Archive for Marie Epstein

The Sunday Intertitle: She’s not there

Posted in FILM with tags , , on August 21, 2016 by dcairns

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Our hero looks at the telephone (a gleaming, seductive thing of metallic curves).

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I like the mental leap: telephone = woman. Because he can use the phone to call her, obviously. Because women like telephones. Because women are like telephones?

This odd train of thought may be emerging because I’m half-asleep, or because Jean Epstein and his writer/sister Marie has just given us an eccentric scene where the hero shows his servants how he got a traffic ticket, by reconstructing the incident with upturned chairs and cutaways to jolting jalopies and a stern policeman. Unconventional film syntax is already upon us.

Then I realize that the hero was looking at the telephone because it was RINGING. And he thinks ELLE! because he’s been hoping/expecting a call from that special person. It’s a silent movie, so we don’t hear the ring, and I’m half-asleep so my brain doesn’t make the required leap when he suddenly looks at the telephone.

Although, when we eventually meet her… she does look a bit like a telephone.

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Oh, the film? SIX ET DEMI ONZE (1927).

 

The Sunday Intertitle: That Man

Posted in FILM, MUSIC with tags , , , , , on July 17, 2016 by dcairns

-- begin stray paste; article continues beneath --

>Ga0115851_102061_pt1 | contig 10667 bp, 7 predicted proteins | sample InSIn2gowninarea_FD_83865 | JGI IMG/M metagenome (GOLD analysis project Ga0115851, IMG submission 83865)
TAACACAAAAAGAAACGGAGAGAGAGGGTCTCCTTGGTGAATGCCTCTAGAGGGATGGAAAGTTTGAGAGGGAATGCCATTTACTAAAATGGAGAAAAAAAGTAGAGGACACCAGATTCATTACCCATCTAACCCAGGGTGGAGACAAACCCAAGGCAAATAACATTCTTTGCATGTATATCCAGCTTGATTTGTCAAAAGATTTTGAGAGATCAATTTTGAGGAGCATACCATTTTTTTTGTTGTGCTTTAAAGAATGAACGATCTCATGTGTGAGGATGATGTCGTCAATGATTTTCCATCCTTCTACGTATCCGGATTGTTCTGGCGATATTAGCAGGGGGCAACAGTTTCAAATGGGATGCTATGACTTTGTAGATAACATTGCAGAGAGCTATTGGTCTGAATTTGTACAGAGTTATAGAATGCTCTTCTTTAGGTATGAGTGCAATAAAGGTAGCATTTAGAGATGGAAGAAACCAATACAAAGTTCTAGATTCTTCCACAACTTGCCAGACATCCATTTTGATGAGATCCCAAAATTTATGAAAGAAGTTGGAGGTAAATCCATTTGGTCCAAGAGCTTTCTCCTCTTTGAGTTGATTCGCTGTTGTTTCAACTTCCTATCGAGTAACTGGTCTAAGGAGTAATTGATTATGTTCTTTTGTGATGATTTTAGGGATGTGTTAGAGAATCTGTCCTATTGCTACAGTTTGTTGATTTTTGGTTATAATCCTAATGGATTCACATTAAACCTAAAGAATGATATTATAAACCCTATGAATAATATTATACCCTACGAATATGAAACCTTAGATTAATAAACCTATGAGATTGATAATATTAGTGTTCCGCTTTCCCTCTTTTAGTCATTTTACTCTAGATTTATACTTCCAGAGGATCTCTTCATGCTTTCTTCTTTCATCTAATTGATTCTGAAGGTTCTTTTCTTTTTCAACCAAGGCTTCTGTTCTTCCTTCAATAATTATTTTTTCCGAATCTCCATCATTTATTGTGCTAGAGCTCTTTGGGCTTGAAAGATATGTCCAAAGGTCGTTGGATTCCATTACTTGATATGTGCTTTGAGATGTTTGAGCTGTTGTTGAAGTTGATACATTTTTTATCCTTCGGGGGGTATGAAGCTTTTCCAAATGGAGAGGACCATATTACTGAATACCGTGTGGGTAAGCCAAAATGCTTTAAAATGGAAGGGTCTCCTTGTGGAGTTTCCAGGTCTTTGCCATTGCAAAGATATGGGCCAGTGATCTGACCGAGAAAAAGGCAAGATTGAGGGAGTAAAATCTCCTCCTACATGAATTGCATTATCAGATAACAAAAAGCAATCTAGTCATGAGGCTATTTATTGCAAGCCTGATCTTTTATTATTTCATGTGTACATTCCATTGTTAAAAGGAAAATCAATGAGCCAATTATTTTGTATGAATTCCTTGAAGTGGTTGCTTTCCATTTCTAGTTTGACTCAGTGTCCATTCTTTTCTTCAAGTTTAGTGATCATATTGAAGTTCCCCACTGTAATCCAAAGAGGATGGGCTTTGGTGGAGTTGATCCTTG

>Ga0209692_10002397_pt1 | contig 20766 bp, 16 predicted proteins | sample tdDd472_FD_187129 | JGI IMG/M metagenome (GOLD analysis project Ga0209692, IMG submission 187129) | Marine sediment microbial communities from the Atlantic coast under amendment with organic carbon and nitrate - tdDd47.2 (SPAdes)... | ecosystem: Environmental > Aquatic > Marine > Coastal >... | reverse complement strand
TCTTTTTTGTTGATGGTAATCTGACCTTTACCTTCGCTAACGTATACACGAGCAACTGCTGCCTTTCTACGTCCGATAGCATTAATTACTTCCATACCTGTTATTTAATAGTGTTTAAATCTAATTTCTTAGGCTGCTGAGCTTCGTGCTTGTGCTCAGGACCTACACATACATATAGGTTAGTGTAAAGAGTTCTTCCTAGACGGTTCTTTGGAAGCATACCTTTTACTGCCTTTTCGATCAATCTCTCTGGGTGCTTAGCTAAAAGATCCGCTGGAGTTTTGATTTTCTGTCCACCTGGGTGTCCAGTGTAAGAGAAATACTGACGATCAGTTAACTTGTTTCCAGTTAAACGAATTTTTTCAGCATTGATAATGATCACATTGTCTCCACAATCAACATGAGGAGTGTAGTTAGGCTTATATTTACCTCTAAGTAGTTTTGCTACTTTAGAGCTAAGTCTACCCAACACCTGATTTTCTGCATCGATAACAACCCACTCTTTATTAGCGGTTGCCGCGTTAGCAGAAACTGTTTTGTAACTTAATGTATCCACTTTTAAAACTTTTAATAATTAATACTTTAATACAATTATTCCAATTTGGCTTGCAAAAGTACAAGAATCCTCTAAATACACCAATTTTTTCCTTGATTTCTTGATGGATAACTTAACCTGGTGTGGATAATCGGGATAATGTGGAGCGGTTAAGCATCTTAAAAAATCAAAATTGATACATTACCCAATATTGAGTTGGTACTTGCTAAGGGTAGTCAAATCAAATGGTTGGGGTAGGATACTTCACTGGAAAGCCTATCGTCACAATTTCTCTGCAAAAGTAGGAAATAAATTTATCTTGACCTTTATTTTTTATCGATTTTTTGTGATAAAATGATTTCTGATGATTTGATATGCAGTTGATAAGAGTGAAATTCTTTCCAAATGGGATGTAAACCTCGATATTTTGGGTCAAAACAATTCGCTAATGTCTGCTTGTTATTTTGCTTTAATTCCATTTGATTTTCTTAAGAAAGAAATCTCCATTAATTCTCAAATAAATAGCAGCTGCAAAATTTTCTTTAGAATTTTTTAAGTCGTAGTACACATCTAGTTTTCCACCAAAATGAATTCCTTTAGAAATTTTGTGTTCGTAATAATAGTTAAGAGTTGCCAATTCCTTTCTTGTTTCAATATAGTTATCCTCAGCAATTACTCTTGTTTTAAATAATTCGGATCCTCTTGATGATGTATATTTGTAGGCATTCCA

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And on top of her work, Marie suffers the attentions of that man who inspires terror in her.

Thinking of a friend caught in an abusive relationship. I say “caught” — of course, the door is wide open, but she doesn’t see it.

Images from COEUR FIDELE, shown in Bologna as part of their Marie Epstein season — the multi-talented Marie co-wrote and co-stars in COEUR FIDELE for her brother Jean, which I wrote about at length here. But there’s more to be said about the Bologna experience.

The film was projected in the Piazzetta Pier Paolo Pasolini, on a carbon arc projector, making for an authentic silent movie screening experience. The thrills of this are manifold — you get the excitement of watching poisonous fumes billowing from the projector, all lit up like the steam from a locomotive in some version of ANNA KARENINA, only more toxic (so the screening must be outdoors — they just didn’t bother about things like poison gas in the old days). And the light from the carbon arc has a different quality — more silvery? And the DARK has a different quality too — more velvety.

Seeing Jean Epstein’s film projected enhances its striking modernity too — not just the Lynchian montages, all double exposure phantasie — but the big closeups. With a pristine print from the Cinematheque Francaise, every dancing grain feels uniquely PRESENT, and every pore on an actor’s face appears in relief. In a sense, it feels like the film was shot yesterday. In a sense it feels LIVE.